Rebranding: It’s no joke. For anyone working in communications, the idea of a rebrand is a dream. Ok, well, maybe for some. For me, it was huge. I was excited about my organization changing its name after 35 years, because I knew a better name and sharper logo would help me better explain our work. Our new name and logo does just that.
And more selfishly, I was thrilled for the opportunity to manage a website rebuild, design new collateral, and get into the weeds in places where I’d only scraped the surface before.
Before I could dig into the fun stuff, I had to get our house in order. We hadn’t had a major website refresh since late 2014, and while our site was technically up to snuff, we were up against a harsh reality: with consistent, year-over-year growth of about 25%, other measures of success were not also rising, most notably transactions.
Using data to drive decisions
I started by looking at Google Analytics, Optimizely, and Crazy Egg. How are users navigating our site? Where and why are they dropping off? And importantly, what is it that makes them sign our petitions, join our email lists, and ultimately open their wallets to power the work we do in 56 countries?
The great thing about sites like Optimizely and Crazy Egg is that the data is straightforward. Either people clicked on a headline or they didn’t. We found that users read more of a story when there was a big image at the top, not when we put an image a few paragraphs down into the story. And while we clocked great traffic to our disability rights and country pages, we couldn’t harness those streams of traffic for action.
It’s important for charities like ours to dig down and see where we’re doing a good job of encouraging our users to take an action. Analyzing where and when they donated was key, because if we can crack that nut, we can amp it up a notch.
Yet the more we dug, the more we realized that we had a disconnect. We could see donations coming in, we could count more petition signatures, but because our Google Analytics account had some major disconnects (for reasons unknown to our team), we were unable to see the big picture and answer those important questions about UX (user experience).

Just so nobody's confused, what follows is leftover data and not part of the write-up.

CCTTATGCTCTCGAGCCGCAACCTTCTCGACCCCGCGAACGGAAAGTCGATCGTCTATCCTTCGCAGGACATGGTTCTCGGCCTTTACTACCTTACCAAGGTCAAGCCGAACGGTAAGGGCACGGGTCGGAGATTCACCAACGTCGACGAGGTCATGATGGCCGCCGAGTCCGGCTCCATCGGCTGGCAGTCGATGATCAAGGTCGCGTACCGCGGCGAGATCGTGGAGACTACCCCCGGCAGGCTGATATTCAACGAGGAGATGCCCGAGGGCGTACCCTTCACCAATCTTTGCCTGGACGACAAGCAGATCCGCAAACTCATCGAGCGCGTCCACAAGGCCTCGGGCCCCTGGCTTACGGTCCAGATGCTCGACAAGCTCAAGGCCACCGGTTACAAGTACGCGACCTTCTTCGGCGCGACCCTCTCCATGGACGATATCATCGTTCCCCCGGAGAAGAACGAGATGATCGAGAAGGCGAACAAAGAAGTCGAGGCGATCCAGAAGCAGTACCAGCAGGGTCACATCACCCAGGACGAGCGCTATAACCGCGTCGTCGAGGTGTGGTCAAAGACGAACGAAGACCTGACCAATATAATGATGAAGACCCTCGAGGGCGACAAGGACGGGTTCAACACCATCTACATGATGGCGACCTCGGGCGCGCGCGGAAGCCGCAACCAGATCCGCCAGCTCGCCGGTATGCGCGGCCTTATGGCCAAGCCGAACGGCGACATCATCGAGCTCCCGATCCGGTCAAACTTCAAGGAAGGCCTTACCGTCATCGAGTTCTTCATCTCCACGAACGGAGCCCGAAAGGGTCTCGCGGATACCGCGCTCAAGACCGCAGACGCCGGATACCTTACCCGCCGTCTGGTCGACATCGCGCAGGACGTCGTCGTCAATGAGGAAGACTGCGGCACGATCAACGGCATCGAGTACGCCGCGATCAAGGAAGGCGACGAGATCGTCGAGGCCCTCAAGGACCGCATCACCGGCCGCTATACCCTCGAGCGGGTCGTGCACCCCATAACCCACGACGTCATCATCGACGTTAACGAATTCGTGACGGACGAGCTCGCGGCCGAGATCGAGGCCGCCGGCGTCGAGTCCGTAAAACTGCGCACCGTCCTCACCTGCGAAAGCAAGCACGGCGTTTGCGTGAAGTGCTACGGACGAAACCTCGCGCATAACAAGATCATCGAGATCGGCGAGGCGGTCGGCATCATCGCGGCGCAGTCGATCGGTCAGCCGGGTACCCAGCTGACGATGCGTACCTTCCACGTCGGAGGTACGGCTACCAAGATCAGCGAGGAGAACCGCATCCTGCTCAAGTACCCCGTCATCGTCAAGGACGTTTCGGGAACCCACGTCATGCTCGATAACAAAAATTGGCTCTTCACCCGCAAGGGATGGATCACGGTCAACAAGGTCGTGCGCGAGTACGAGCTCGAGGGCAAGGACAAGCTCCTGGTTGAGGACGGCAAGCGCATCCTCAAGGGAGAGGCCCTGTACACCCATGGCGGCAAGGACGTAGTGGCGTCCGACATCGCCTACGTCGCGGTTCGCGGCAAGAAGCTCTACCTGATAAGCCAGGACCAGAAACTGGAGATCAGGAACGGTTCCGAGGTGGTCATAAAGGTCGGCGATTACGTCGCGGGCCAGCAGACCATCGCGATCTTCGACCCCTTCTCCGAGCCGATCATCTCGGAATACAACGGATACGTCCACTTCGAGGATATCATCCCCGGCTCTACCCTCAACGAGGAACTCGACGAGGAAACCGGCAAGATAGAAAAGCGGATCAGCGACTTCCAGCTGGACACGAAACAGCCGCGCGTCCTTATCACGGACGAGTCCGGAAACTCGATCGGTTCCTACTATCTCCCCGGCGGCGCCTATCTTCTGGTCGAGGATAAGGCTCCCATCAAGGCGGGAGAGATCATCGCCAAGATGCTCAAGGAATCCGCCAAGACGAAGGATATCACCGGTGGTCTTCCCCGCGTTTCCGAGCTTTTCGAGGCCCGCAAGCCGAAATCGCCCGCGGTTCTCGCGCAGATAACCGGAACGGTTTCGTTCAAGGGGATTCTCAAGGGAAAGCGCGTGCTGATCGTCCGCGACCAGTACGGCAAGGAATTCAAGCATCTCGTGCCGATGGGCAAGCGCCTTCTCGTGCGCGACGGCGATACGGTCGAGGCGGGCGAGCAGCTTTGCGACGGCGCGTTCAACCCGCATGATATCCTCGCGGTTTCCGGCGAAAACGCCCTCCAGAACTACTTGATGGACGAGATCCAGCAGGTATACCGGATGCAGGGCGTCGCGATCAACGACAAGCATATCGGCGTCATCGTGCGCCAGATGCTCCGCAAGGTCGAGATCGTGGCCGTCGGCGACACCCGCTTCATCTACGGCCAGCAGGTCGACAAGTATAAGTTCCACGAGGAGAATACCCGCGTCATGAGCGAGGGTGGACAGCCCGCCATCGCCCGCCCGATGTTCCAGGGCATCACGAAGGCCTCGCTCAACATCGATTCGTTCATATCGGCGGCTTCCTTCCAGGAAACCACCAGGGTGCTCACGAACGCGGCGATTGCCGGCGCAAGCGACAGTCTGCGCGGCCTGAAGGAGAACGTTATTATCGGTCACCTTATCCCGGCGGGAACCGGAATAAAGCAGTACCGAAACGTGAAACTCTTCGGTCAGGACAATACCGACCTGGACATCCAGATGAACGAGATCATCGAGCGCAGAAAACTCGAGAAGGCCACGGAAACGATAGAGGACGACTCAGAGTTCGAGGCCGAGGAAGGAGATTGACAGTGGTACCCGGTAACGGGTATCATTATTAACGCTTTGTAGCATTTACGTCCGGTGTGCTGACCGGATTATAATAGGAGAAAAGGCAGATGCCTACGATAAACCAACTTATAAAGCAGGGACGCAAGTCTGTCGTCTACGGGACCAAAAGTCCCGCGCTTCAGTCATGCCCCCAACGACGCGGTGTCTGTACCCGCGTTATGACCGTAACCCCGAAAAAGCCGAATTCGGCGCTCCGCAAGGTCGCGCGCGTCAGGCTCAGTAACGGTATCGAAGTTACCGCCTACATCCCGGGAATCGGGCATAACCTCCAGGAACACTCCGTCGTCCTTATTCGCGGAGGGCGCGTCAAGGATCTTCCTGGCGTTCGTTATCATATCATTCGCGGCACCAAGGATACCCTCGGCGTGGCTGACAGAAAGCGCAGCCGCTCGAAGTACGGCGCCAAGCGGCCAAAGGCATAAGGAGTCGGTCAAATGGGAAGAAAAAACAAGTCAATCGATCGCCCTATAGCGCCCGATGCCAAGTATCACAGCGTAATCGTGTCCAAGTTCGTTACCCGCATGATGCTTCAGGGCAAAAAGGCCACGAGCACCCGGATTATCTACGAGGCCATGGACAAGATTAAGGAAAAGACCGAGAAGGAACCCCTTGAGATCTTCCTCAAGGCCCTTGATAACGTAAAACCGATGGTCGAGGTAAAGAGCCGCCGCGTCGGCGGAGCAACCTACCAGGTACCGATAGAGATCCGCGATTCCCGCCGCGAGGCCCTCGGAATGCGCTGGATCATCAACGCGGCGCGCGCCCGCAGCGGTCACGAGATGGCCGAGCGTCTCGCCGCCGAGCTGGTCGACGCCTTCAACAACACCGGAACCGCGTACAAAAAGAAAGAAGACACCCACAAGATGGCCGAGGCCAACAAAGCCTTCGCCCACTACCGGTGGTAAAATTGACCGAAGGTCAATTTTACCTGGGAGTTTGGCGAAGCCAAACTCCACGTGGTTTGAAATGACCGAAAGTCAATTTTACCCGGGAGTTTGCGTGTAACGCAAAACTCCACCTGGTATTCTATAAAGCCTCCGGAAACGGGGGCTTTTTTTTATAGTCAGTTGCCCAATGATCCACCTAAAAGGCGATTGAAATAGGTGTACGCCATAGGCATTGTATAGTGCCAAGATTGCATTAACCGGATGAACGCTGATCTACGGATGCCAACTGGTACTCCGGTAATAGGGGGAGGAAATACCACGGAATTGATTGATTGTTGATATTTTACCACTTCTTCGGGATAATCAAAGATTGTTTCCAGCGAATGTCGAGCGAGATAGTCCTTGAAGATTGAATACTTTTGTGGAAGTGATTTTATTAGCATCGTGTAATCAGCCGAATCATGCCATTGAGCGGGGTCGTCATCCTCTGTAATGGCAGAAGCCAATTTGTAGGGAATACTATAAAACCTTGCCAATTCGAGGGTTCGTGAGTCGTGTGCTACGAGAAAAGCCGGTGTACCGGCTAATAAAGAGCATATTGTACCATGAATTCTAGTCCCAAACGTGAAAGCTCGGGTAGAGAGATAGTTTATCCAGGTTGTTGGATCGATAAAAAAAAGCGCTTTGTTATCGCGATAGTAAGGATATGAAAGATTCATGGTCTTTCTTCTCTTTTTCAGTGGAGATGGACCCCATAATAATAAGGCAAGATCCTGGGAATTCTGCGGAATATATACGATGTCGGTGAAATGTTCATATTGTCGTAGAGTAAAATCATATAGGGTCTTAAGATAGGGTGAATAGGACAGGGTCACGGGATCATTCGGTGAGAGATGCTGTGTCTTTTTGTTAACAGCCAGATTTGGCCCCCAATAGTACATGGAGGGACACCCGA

Like any other organization going through a rebrand with a comms team of two, I searched high and low for a consultant and outside contractors. Funnily enough, it was at the 2017 Nonprofit Technology Conference that I met some Google Analytics gurus from an exhibitor there, Forum One. Since then, they’ve managed to clean up the account and installed E-Commerce, which accurately tracks document downloads, petition signatures, and donations, and populates a pretty dashboard on Google Studio that shows us the data above the weeds.
Then came the fun part: the website rebuild. We considered a few different options for our CMS, but ultimately stuck with NationBuilder, our current system (though some of our colleagues abroad ended up choosing another platform), since it has worked well for us as a user-friendly site that looks good, doesn’t break the bank, and helps us manage our growing database of online friends.
After an RFP process, we opted to continue working with our trusty developers from Liberal Art. We’ve been happy with their work over the years and knew that they would deliver a clean, modern site.
Building and testing